Brings back the dreams we thought were shattered and gone.
God delights to be the Redeemer of our places of deepest loss and darkness.
Daniel’s dreams of pursuing a medical career and serving in West Africa have been revived out of the shards of deferred hopes. Now we are plowing through the world of full-time school and work for Daddy, while I float life at home. With four children, homeschooling three of them, I’ve never felt stretched so paper-thin.
But this fall, Daniel plans to quit his job. His best job ever. With the best boss ever, who fully supports our crazy journey. Daniel needs to have more time for his school and more time for our four energetic children. You can only hold your breath and skip sleep for so long.
We are standing at the edge of a Red Sea. The step forward looks like insanity. It makes no sense. The pressure and demands are cresting the hill behind us, and threaten to cascade us with crushing weight.
We have to remind ourselves of why we are here.
Sometimes God calls us to step into an impossible journey.
Sometimes he needs to take us away from our comfort zone, from our place of ease. Sometimes the very stripping, the standing bare, the absolute vulnerability is precisely what we need. The standing with open empty hands may be richer than when we clutched our worn and hoarded coin purse.
Perhaps Job was richer when he sat in that pile of ashes and broken pottery and shattered dreams than before his health or riches were touched. Perhaps our moments of complete need are the very places where God can finally provide like he has been longing to.
Maybe you are standing face to face with your Red Sea too.
Maybe your heart feels panicked at the physical impossibilities or financial limitations. But quiet your heart.
These are hallowed grounds, the place where God walks.
This is where God told Moses, “Take off your sandals, for the place on which you stand is holy ground.” Shoulder to shoulder with Moses, we tremble with fear and dare not to look. But God is here. Where his holiness and our need come face to face, it is the perfect stage for his power.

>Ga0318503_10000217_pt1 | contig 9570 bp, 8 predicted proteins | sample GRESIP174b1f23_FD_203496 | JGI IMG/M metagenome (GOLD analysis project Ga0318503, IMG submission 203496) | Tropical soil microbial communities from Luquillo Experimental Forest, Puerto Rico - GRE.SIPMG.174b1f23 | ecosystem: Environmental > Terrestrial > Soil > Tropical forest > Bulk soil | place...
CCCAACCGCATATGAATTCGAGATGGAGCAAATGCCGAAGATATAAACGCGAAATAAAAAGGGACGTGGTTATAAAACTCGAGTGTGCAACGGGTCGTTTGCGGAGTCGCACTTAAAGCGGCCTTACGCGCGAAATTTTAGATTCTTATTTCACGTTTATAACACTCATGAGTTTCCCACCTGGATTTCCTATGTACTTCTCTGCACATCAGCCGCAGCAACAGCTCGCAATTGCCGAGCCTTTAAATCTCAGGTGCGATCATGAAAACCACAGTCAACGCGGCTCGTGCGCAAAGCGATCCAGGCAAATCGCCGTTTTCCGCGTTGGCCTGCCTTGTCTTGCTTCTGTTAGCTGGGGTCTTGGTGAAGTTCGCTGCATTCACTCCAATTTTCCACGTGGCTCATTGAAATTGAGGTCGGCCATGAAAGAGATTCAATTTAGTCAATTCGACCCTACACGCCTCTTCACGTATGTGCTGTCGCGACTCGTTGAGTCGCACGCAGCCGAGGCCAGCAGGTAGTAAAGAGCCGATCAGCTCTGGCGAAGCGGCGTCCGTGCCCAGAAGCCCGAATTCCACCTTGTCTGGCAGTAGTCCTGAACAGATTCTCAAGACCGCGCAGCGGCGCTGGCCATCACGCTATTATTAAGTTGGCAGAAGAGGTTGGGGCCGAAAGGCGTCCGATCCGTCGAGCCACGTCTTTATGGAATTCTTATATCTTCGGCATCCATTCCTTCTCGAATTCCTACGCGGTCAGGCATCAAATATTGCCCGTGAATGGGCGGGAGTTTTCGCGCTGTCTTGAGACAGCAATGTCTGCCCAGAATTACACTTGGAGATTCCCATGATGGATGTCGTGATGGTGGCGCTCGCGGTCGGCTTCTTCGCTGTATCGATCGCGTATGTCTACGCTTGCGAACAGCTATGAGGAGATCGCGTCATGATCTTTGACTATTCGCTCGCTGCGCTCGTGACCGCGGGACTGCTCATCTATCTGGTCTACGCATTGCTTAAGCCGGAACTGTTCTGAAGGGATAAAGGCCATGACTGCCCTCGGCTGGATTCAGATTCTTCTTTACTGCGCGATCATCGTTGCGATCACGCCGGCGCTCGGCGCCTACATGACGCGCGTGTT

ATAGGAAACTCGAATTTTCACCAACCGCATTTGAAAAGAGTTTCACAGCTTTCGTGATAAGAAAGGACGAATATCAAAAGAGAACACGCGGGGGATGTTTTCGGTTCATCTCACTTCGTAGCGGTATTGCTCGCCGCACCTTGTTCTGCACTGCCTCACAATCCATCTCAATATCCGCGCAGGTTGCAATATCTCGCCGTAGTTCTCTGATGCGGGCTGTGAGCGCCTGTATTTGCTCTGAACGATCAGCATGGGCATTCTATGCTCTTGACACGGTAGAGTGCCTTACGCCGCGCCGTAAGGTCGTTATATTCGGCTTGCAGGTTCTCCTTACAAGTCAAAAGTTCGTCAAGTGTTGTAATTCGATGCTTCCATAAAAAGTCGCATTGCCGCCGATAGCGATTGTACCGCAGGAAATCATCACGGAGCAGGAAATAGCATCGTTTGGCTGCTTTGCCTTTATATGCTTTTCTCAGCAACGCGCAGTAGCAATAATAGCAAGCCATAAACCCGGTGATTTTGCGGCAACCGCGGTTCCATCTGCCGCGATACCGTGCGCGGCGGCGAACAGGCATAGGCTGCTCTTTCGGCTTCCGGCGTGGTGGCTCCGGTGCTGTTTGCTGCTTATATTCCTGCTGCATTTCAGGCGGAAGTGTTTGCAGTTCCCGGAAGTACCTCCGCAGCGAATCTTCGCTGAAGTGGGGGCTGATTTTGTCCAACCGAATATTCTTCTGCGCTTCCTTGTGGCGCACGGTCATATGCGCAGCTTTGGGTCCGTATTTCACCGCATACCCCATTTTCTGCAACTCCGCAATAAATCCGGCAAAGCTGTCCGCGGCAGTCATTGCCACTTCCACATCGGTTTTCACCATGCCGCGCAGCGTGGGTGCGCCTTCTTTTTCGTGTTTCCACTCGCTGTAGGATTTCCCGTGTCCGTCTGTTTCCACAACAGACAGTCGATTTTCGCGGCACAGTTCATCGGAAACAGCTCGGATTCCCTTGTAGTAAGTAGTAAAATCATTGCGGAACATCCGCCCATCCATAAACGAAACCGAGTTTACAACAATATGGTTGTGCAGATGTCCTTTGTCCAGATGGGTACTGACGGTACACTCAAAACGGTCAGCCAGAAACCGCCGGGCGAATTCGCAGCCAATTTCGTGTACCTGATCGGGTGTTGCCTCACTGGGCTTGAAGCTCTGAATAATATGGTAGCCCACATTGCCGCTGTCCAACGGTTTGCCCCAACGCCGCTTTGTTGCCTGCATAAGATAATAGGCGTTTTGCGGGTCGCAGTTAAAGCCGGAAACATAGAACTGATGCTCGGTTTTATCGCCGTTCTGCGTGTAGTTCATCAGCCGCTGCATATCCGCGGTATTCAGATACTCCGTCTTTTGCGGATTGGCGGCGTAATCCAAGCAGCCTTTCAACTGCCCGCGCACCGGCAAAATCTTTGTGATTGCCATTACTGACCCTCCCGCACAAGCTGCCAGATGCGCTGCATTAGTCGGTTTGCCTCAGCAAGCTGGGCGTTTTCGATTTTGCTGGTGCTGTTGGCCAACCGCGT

Perhaps today is your first march around your Jericho. Perhaps you will be marching tomorrow too, with no results. Perhaps you have been praying about your Red Sea for years. Just maybe you feel heaven is made of iron and God doesn’t hear.
We know that someday every knee will bow. Every tongue will confess that Jesus is Lord. And everyone in His presence will join in the chorus, “Holy, Holy, Holy!”
What about now? In the middle of our unanswered questions, in the middle of our hard. Before our prayers are answered, before we see how God will provide.
Even now, before the page turns, we can join in the triumphant cry, and worship. We can worship from the rawness of inadequacy – perhaps even better than when all is well.
Let the salt spray from the Red Sea fill your hair.
Throw your arms wide and let the crashing waves pound the truth deep into your soul.
The waters will part. The way will open.
Fill your heart with the song of praise that will be sung in heaven, and on the far side of the ocean once you’ve crossed through, dry-shod.
The way may look different than you envisioned. But it is good.
Far better than any of us could have imagined.
He whispers over your ear, “This is the way, walk in it.”
Photo credits go to grettagraphy.com who is moving to Australia for two years.
If you don’t already, you will not want to miss her journey over there.
She captures beauty well, shares honestly, and inspires me like few others…
My little sister is also my hero.